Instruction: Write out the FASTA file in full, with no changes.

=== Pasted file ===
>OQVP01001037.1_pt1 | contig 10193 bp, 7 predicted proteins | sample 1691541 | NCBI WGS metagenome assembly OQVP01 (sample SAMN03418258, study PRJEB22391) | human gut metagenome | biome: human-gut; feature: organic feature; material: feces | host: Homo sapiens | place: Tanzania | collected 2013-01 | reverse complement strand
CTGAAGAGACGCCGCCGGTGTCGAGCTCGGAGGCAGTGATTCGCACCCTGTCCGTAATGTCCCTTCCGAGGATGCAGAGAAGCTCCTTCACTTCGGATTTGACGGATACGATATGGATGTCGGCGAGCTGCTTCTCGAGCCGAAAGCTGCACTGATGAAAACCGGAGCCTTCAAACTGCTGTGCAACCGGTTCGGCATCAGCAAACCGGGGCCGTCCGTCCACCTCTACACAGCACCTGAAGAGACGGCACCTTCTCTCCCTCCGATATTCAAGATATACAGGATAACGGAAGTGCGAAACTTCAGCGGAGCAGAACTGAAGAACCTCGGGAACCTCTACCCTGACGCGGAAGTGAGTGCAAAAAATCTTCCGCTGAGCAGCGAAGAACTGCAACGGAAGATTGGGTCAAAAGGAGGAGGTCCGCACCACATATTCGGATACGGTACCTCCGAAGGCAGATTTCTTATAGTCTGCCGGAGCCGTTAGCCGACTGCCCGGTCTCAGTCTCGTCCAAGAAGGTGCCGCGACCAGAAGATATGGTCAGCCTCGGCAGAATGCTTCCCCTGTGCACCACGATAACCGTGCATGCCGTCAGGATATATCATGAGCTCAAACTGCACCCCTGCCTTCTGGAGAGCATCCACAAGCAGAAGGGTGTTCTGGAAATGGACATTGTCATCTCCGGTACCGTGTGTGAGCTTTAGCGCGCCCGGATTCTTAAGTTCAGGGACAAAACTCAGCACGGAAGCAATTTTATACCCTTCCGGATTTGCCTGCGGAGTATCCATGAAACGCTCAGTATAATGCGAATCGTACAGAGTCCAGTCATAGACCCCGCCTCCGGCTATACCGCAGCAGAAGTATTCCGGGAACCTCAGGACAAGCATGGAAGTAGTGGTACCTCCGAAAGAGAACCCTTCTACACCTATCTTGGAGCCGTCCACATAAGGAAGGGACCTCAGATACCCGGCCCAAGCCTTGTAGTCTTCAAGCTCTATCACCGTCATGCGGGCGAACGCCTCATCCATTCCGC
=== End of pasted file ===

>OQVP01001037.1_pt1 | contig 10193 bp, 7 predicted proteins | sample 1691541 | NCBI WGS metagenome assembly OQVP01 (sample SAMN03418258, study PRJEB22391) | human gut metagenome | biome: human-gut; feature: organic feature; material: feces | host: Homo sapiens | place: Tanzania | collected 2013-01 | reverse complement strand
CTGAAGAGACGCCGCCGGTGTCGAGCTCGGAGGCAGTGATTCGCACCCTGTCCGTAATGTCCCTTCCGAGGATGCAGAGAAGCTCCTTCACTTCGGATTTGACGGATACGATATGGATGTCGGCGAGCTGCTTCTCGAGCCGAAAGCTGCACTGATGAAAACCGGAGCCTTCAAACTGCTGTGCAACCGGTTCGGCATCAGCAAACCGGGGCCGTCCGTCCACCTCTACACAGCACCTGAAGAGACGGCACCTTCTCTCCCTCCGATATTCAAGATATACAGGATAACGGAAGTGCGAAACTTCAGCGGAGCAGAACTGAAGAACCTCGGGAACCTCTACCCTGACGCGGAAGTGAGTGCAAAAAATCTTCCGCTGAGCAGCGAAGAACTGCAACGGAAGATTGGGTCAAAAGGAGGAGGTCCGCACCACATATTCGGATACGGTACCTCCGAAGGCAGATTTCTTATAGTCTGCCGGAGCCGTTAGCCGACTGCCCGGTCTCAGTCTCGTCCAAGAAGGTGCCGCGACCAGAAGATATGGTCAGCCTCGGCAGAATGCTTCCCCTGTGCACCACGATAACCGTGCATGCCGTCAGGATATATCATGAGCTCAAACTGCACCCCTGCCTTCTGGAGAGCATCCACAAGCAGAAGGGTGTTCTGGAAATGGACATTGTCATCTCCGGTACCGTGTGTGAGCTTTAGCGCGCCCGGATTCTTAAGTTCAGGGACAAAACTCAGCACGGAAGCAATTTTATACCCTTCCGGATTTGCCTGCGGAGTATCCATGAAACGCTCAGTATAATGCGAATCGTACAGAGTCCAGTCATAGACCCCGCCTCCGGCTATACCGCAGCAGAAGTATTCCGGGAACCTCAGGACAAGCATGGAAGTAGTGGTACCTCCGAAAGAGAACCCTTCTACACCTATCTTGGAGCCGTCCACATAAGGAAGGGACCTCAGATACCCGGCCCAAGCCTTGTAGTCTTCAAGCTCTATCACCGTCATGCGGGCGAACGCCTCATCCATTCCGC